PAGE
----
Moreover, numerous studies show that children benefit from being raised in an environment with a father and a mother and therefore the state has a valid interest in promoting the flourishing of strong stable marriages between the biological parents.

If the state defines marriage as the union of a husband and wife it does not violate anyone’s liberty, Anderson continued. Adults still remain free concerning the types of relationships they wish to enter into, but the state protects and promotes marriage as the ideal institution for childbearing and childraising.

Redefining marriage as a genderless institution sends a signal that men and women are interchangeable, but this is simply not true, Anderson argued.

“The consent-based view of marriage now enshrined in law teaches that marriage is more about the desires of adults than about the needs – or rights – of children,” he explained. And changing the law sends a message that affects society, as happened with the introduction of no-fault divorce.

Equality

Anderson also examined the argument that opposition to same-sex marriage is similar to opposition to interracial marriage. If this affirmation is accepted then the next step is to say the government should treat opposition to same-sex marriage just as it would in the case of interracial marriage.

This, however, should not happen, Anderson argued, as the state has no compelling interest in forcing every citizen to treat a same-sex relationship as a marriage, thus violating their religious or moral convictions.

The assumption that marriage is the union of a man and a woman was almost universal until only a very short time ago and same-sex marriage “is the work of revisionism in historical reasoning about marriage,” he commented.

Racial segregation laws denied the fundamental equality and dignity of all human beings and the race of the spouses has nothing to do with the nature of marriage. That is far from being the case with same-sex marriage.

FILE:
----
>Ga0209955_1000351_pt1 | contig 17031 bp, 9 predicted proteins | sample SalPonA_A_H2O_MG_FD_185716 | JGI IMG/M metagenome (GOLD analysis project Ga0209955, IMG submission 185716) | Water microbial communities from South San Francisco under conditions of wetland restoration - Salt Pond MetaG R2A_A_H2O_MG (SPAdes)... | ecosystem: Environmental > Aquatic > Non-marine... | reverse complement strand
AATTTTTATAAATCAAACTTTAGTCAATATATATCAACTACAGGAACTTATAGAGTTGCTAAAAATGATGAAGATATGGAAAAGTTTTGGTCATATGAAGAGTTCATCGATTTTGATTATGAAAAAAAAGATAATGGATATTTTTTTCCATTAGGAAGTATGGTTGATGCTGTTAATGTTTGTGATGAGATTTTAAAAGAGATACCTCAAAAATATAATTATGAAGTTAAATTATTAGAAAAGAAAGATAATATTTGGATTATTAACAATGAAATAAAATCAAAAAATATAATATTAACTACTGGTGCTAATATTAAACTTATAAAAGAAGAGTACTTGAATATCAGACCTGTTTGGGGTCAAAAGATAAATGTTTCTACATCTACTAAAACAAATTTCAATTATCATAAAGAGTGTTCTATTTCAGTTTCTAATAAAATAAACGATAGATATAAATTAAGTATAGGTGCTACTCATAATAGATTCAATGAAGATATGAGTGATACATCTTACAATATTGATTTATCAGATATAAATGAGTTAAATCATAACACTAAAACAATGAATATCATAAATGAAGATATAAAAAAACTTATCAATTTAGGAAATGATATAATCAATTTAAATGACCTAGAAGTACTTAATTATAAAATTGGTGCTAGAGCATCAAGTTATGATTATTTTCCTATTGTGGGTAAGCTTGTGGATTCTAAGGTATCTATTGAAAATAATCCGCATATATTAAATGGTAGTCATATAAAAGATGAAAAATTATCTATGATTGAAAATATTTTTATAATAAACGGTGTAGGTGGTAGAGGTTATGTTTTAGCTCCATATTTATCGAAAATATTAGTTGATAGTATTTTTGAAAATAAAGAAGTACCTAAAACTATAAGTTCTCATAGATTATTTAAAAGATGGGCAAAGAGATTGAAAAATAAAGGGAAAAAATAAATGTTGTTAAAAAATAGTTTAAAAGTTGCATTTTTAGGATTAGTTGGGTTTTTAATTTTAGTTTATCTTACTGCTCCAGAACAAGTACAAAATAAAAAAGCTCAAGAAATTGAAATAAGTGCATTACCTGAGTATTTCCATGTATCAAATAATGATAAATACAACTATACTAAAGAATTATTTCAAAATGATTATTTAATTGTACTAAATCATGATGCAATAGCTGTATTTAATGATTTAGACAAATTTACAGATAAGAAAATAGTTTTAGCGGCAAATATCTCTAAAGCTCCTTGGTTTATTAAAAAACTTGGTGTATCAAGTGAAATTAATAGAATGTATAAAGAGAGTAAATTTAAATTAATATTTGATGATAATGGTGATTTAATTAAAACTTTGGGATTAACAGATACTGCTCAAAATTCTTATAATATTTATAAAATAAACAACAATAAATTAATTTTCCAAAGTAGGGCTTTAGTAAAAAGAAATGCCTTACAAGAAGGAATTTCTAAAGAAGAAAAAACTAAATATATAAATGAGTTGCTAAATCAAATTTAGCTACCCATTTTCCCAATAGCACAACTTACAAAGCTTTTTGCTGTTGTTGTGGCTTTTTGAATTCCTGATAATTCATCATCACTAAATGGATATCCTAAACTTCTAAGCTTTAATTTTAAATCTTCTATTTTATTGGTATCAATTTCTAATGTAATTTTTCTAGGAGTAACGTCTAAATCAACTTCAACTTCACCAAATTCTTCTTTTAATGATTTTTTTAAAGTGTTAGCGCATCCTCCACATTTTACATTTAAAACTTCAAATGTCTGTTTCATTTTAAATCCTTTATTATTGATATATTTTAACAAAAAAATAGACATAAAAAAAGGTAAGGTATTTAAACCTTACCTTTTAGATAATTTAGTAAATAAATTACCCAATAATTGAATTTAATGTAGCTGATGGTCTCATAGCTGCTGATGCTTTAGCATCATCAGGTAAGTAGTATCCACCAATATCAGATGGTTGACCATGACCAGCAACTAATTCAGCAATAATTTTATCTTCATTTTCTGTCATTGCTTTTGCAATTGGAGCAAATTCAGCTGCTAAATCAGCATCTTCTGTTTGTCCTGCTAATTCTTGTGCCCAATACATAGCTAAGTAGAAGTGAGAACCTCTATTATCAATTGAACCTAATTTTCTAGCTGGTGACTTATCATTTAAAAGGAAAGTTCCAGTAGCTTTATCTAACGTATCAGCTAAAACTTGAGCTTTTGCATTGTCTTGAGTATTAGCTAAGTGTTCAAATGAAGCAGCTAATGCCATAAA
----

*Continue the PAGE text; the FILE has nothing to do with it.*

A couple of the book’s chapters looked at the consequences of the Supreme Court’s decision for religious freedom. Anderson presented a series of cases involving private businesses, institutions and charitable organizations that were penalized for not supporting same-sex marriage.

Making decisions on moral and religious grounds may well entail adverse consequences in the marketplace, Anderson pointed out, but governments should not constrain basic freedoms unless there is a compelling reason or the common good requires it.

Moreover, he argued that religious freedom is more than just tolerance, it is a fundamental natural right.

“Religious liberty is important because the search for truth about ultimate things and the effort to live according to that truth are valuable only if they are freely undertaken,” said Anderson.

There are, he explained, men, women, and institutions, who conclude that in good conscience they cannot support same-sex marriage, whether through the sale of goods such as flowers and cakes, or in the case of services provided by charities, schools and other groups.

They should not be forced by the government to choose between their livelihood and their religious beliefs, he insisted. One thing is certain — that the divisions caused by same-sex marriage will continue to be a cause of contention in the coming year.